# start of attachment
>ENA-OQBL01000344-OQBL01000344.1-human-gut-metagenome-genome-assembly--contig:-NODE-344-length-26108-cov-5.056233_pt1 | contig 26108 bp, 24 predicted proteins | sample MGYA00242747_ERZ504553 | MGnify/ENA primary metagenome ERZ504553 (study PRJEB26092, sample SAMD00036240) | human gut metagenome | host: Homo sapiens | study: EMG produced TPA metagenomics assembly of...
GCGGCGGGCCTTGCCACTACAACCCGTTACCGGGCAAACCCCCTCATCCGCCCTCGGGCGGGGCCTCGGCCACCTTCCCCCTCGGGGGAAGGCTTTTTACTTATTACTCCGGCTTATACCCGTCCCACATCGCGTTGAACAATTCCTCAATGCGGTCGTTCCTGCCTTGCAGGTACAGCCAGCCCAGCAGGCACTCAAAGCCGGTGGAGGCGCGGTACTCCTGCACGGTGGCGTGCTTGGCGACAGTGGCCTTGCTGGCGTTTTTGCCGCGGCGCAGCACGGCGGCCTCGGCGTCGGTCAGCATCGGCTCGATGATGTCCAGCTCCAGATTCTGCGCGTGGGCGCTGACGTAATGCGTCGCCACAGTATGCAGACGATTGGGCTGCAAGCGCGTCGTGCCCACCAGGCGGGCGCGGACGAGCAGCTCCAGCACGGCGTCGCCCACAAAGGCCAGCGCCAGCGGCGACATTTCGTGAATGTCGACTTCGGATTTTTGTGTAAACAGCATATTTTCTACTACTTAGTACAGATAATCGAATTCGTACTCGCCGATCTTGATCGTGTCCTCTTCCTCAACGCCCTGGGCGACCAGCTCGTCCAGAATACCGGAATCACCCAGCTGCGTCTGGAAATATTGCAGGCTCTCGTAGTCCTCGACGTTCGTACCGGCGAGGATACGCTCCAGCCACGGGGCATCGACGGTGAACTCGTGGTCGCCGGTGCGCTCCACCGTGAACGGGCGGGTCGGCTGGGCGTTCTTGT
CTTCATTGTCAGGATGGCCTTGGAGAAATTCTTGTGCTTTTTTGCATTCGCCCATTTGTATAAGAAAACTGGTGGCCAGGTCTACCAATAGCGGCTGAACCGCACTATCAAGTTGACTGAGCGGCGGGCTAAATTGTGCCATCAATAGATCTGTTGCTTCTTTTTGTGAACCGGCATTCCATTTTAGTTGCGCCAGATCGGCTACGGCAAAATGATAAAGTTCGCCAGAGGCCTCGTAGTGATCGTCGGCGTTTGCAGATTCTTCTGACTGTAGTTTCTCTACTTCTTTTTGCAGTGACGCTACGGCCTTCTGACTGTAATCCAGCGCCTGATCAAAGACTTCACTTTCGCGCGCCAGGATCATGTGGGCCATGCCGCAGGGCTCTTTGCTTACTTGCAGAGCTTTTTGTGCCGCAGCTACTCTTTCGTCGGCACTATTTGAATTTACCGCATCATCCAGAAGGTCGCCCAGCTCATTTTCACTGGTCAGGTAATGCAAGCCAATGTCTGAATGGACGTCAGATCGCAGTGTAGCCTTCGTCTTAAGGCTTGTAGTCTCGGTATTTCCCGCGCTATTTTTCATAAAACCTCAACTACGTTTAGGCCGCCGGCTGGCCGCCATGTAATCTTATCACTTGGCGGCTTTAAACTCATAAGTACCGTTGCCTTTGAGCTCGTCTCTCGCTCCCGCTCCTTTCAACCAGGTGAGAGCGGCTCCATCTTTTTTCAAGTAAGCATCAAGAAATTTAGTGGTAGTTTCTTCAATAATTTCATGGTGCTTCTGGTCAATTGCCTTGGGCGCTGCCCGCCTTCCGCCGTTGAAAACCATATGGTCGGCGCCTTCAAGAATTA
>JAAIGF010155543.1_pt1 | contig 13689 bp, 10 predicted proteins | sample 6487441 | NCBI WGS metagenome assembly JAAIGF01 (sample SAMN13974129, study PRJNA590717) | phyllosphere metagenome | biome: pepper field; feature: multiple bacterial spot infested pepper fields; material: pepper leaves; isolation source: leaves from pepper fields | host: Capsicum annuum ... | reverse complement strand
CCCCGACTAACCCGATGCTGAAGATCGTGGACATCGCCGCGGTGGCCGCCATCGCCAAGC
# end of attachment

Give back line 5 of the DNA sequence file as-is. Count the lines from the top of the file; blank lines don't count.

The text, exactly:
CCCCGACTAACCCGATGCTGAAGATCGTGGACATCGCCGCGGTGGCCGCCATCGCCAAGC